At some point in the planning process, most of my couples ask me “should we do a first look?” You may be surprised to know that my answer isn’t always just “yes” right off the bat. There’s a lot of photographers that not only encourage first looks, but I’ve even heard of photographers that won’t book couples who choose not to do one. This is absolutely insane to me, because you can have a fantastic wedding and fantastic photos without doing a first look. You just have to be mindful about how you schedule other parts of your day, and you have to consider what your priorities are.
The way I explain it is, there are three things:
#1 – That moment of seeing your partner for the first time as they walk down the aisle.
#2 – A ceremony that’s less than 2 hours before sunset.
#3 – The naturally lit, romantic, film portraits you hire me for.
You can only pick two.
If you don’t want to do a first look (#1) and you want naturally lit portraits of your bridal party, family, and yourselves (~40% of your gallery), then your ceremony needs to be at least 2 hours before sunset (3 hours if you’re having a Catholic ceremony).
If you want to have a later ceremony but still want naturally lit portraits, then you need to do a first look.
If you’re locked into a late ceremony and don’t want to do a first look, prepare to have your portraits done with flash. I can make it look good, but it’s not my style and not what you hire me for. Just being honest!
Ok — so now, we’ve established that non-first-look weddings have a place at the table too, as long as other requirements are met. So now, how do you decide?
The simple answer is, do you want that aisle moment, or do you want to do spend more of your wedding day together?
Couples who do a first look get, on average, anywhere from 2-3 more hours together on their wedding day than couples who don’t. If you’re getting married in the summer and your ceremony is at 6 PM…has it hit you yet that on your wedding day, you won’t actually see your person until 6:00 at night? Kinda crazy! Doing a first look simply allows you to spend more time together and more time with just your closest friends (your bridal party) before all your guests descend upon your venue.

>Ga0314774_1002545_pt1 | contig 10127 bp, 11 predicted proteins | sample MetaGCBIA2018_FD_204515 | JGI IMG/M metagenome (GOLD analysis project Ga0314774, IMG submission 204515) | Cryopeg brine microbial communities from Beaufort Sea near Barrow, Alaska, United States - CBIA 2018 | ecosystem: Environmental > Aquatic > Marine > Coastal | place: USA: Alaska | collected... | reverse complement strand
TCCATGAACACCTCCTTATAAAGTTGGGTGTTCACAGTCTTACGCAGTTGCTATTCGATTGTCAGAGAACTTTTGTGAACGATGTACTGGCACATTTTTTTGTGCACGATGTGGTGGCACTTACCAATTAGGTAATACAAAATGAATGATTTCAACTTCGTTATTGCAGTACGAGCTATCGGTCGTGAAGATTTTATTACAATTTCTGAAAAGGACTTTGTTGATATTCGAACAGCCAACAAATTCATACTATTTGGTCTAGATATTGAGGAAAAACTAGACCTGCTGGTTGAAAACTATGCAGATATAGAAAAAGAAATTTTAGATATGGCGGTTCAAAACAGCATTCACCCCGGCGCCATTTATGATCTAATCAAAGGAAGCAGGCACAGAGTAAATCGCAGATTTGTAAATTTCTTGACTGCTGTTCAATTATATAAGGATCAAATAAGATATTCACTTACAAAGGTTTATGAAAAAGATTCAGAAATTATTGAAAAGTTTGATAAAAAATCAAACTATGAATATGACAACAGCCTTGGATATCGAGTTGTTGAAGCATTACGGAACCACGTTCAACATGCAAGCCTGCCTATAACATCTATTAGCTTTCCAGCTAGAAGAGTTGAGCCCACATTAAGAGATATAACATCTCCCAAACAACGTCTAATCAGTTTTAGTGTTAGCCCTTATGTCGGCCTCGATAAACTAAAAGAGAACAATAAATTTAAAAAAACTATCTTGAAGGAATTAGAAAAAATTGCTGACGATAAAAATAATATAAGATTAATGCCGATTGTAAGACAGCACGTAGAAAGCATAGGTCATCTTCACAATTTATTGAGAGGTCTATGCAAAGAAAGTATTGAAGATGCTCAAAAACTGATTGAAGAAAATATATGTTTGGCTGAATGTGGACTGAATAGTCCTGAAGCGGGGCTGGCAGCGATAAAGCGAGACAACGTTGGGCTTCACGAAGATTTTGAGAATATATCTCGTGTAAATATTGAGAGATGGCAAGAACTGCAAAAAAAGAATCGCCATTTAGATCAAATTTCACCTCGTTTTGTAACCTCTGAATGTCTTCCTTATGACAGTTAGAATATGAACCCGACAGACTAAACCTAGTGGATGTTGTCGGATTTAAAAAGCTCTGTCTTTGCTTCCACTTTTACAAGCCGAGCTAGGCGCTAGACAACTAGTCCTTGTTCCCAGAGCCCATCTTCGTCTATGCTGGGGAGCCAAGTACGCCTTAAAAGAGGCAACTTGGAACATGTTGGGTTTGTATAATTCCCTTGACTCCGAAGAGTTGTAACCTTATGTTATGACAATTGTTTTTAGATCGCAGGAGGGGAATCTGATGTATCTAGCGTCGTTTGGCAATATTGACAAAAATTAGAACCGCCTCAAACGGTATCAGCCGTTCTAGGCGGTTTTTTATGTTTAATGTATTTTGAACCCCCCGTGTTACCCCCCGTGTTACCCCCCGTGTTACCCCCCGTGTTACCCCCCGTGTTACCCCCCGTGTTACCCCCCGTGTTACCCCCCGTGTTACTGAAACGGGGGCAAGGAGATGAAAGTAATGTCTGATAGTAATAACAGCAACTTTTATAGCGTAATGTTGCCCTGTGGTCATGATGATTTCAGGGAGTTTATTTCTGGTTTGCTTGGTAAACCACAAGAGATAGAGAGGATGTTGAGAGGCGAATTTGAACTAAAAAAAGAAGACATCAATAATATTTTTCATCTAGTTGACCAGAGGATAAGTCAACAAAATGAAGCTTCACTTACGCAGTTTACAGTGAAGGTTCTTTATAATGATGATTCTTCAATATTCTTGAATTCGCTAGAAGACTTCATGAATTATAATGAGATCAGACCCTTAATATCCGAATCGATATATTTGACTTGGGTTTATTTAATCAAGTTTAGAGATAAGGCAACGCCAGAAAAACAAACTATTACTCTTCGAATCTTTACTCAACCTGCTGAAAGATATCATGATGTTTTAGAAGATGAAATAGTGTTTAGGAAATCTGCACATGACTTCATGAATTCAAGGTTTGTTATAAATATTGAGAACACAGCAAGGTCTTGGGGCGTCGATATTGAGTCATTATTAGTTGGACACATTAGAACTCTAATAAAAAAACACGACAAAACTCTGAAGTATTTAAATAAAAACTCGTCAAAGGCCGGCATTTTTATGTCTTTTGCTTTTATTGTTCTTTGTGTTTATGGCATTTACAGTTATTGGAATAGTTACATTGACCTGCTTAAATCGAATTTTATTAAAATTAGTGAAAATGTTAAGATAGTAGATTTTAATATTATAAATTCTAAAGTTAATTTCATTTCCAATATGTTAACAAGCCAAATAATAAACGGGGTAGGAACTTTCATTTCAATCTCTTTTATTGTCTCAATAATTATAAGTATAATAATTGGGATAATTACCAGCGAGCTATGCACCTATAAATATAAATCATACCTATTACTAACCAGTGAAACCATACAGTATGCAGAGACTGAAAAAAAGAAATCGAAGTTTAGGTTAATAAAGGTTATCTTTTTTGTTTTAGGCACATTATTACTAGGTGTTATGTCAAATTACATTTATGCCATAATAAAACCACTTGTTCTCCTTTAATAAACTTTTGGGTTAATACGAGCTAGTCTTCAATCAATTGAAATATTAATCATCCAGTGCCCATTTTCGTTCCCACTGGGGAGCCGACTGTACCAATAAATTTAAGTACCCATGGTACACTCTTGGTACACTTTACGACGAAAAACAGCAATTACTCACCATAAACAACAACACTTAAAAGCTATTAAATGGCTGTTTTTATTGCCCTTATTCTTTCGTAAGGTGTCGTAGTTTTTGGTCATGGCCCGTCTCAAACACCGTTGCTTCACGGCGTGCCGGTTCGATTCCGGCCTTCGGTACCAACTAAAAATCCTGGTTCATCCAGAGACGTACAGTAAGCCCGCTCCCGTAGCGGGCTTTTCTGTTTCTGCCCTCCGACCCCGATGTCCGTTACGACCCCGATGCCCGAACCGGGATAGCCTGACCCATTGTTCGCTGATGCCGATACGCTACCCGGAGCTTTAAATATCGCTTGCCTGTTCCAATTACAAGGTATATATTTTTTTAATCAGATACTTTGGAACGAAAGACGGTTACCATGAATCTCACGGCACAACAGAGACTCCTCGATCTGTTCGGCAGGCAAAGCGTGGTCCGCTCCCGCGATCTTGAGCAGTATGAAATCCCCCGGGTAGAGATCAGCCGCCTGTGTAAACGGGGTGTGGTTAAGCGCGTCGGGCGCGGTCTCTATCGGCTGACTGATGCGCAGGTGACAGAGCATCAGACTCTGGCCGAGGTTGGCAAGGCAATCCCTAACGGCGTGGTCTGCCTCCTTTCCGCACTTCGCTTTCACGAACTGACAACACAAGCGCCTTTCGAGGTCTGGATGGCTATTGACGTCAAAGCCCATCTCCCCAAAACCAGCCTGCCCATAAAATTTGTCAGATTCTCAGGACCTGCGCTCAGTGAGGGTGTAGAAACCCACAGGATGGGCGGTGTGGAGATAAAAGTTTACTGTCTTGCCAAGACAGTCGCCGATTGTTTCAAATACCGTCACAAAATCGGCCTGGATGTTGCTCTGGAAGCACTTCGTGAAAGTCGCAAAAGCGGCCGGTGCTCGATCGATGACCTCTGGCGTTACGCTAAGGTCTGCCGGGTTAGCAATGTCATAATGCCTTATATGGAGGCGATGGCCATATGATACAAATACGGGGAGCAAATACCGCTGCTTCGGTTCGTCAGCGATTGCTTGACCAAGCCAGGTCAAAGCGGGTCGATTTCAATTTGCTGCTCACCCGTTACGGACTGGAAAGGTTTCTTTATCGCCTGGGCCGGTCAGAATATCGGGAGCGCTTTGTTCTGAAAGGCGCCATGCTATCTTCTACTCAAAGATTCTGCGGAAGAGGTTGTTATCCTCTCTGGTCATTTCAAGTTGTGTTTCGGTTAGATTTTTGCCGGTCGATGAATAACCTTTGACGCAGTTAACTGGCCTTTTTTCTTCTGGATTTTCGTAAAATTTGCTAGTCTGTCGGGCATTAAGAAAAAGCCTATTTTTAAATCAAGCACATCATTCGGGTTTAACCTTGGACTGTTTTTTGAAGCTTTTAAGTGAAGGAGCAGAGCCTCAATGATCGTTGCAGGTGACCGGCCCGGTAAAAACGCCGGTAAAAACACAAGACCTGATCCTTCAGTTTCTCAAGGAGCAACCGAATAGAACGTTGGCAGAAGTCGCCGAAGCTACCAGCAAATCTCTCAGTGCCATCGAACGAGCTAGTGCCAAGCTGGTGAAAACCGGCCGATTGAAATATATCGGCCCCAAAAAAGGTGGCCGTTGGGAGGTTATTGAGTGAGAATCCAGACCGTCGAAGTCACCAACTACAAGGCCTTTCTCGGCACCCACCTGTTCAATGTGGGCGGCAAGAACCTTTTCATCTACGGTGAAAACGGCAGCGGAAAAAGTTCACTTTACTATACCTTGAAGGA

The other aspect is – when you do a first look, you generally get to spend more time enjoying your reception. When couples do a first look, we’re usually able to get all wedding party, couple portraits + immediate family portraits done before the ceremony (except for a few minutes of sunset couple photos). That means what would normally take 45 minutes after your ceremony, is now just 15 minutes of extended family photos, and then you get to go enjoy your own cocktail hour and spend more time with your guests.
Now, for a lot of my couples, that aisle moment is one of the top things they’ve been looking forward to about their wedding day, possibly for their whole lives. I’ve had some couples be honest and say they don’t really care about anything else besides that moment. And I respect that! Your wedding should reflect your priorities.
To recap, as you consider a first look, consider your priorities, how you want your wedding day to go, and the logistical details of your wedding. Remember that this is your party and you can plan it how you want to! I’ll be there to celebrate you no matter what you choose.
Want more help crafting your wedding timeline? Check this out!